At the same time as the numbers of graduates continues to increase, the number of apprenticeships on offer has fallen. The higher education colleges which support them remain significantly underfunded, and the recent government attempts to drive up the number of apprenticeships, with levies on larger companies, are failing to increase the number of apprentices coming through the system, although it is a subject which is regularly in the news.
The practical skills we urgently require are developed through the apprenticeship route and supported by further education colleges. To succeed, there needs to be a reversal of the underfunding for these establishments. According to the Institute for Fiscal Studies (IFS), further education has been hard hit, with an 8% cut in real terms since 2010/2011.
It’s true of course that the UK is still training apprentices, at three different qualification levels: intermediate, advanced and higher. However, in recent years the numbers continue to fall. Overall there were 119,100 fewer starts in 2017/18 than in 2016/17. Starts at intermediate level and by apprentices aged 25 and over were particularly affected. This means that 94,000 fewer people were participating in an apprenticeship in 2017/18 than in 2016/17, a significant drop. We must also remember that not all of these apprenticeships were in engineering disciplines. According to a Government Briefing Paper in February 2019, the Numbers of Apprenticeships in England, within Engineering and Manufacturing Technologies, for the period 2017 / 2018, represented a total of 59,000 – just 16% of the total number of apprenticeship starts, and down by 16,000 from 2016/17.
Perhaps the UK needs to consider an alternative approach to apprenticeships, where continued investment in both vocational training programmes and university education ensures a ready supply of suitably qualified personnel. For example, German schools are the foundation for the future of the country’s engineers, as they support the philosophy of encouraging students into manufacturing and engineering. This apprenticeship system is still the envy of Europe, with some 2/3rd of young Germans taking up apprenticeships, across a wide variety of disciplines, following full time education.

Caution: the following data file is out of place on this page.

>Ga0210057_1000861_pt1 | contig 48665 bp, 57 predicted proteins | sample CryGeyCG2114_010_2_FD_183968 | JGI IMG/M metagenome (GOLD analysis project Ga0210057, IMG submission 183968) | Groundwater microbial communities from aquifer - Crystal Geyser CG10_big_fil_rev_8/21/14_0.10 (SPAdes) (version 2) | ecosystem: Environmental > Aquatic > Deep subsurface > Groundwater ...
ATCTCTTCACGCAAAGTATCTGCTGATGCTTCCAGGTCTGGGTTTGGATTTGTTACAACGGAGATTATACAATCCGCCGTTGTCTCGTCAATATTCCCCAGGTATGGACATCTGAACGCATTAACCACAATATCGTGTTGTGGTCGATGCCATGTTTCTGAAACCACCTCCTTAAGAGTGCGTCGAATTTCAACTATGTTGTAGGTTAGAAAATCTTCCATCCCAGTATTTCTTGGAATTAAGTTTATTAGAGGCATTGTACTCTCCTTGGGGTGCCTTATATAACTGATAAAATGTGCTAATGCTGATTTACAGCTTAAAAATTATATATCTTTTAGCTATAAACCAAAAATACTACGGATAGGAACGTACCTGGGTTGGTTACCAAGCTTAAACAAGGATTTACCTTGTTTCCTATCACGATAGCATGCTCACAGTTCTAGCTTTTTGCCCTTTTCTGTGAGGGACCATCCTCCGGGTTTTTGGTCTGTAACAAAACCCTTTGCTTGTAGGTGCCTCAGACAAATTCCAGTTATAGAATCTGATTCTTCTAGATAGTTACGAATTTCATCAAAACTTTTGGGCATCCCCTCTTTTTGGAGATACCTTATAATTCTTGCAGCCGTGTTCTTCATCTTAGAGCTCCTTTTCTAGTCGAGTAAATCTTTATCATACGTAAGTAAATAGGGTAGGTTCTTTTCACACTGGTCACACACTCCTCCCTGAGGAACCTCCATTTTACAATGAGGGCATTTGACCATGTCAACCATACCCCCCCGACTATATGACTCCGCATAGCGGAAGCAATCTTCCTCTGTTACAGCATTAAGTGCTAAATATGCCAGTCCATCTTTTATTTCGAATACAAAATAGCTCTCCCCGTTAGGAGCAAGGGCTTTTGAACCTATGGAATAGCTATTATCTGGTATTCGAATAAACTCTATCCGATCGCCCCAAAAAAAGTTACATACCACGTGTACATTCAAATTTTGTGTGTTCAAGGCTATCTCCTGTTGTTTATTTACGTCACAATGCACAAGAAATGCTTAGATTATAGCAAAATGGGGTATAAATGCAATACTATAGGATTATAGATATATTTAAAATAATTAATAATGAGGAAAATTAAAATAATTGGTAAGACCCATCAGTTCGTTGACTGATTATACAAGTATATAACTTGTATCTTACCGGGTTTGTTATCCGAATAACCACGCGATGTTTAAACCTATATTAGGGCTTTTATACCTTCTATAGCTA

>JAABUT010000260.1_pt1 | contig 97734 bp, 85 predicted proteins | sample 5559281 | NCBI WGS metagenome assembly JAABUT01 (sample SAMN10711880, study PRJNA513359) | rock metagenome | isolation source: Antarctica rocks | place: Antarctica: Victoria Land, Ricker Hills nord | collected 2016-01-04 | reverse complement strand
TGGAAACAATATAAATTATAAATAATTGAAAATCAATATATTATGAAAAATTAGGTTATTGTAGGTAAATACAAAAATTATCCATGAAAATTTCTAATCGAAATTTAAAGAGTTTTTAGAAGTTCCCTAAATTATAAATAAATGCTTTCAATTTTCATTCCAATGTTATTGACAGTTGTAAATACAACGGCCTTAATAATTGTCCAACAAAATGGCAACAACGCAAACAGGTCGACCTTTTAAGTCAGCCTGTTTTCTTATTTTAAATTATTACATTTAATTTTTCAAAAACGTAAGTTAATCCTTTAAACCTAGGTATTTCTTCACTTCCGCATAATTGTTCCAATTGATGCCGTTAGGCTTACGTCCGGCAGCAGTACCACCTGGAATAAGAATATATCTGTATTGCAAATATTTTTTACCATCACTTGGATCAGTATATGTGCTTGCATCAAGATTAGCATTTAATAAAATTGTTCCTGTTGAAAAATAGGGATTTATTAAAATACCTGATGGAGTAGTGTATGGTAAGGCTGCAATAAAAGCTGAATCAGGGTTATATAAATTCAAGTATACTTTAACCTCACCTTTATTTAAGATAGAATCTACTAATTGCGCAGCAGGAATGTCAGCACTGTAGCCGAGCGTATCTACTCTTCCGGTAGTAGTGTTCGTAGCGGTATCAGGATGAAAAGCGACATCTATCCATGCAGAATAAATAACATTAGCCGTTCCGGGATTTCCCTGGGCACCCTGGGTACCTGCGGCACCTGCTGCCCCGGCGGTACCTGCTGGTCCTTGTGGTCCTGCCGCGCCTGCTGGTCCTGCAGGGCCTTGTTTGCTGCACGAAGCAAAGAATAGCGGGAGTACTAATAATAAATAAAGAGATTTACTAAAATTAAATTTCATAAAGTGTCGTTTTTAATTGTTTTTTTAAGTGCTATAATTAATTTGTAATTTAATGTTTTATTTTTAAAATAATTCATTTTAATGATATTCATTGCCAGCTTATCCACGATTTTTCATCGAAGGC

Respected vocational training programmes are still commonplace within many German industry sectors, where they are still seen by many as a rite of passage – learning skills, responsibility and a professional work ethic at an early age which will go on to serve them well throughout their life. These modern apprenticeships combine academic skills with on-the-job experience, providing the skill base needed to support the technology focused German economy. As manufacturing becomes ever more sophisticated, the UK requires greater numbers of well-rounded engineers in all of our manufacturing sectors, including the robot and automation industry. In addition to the highly qualified technology developers, design engineers and robot programmers, the industry really needs the engineers who have the practical skills and experience required to build, apply and maintain our modern manufacturing technologies to best effect.
Also, apprenticeships should not be seen as the sole domain of large companies. Although part of a multi-national group, Güdel UK, a subsidiary of its Swiss based parent, is a relatively small organisation, however 16% of the company’s employees are apprentices, training in technical and commercial roles. As the business continues to grow, there will always be opportunities for additional apprentices. As the UK moves into somewhat uncharted territory in the coming months and years, there is little doubt that manufacturing will remain a crucial part of our economy. If the UK is to grow its manufacturing base, it also needs to ensure that it is growing the talent and skills needed to secure our future.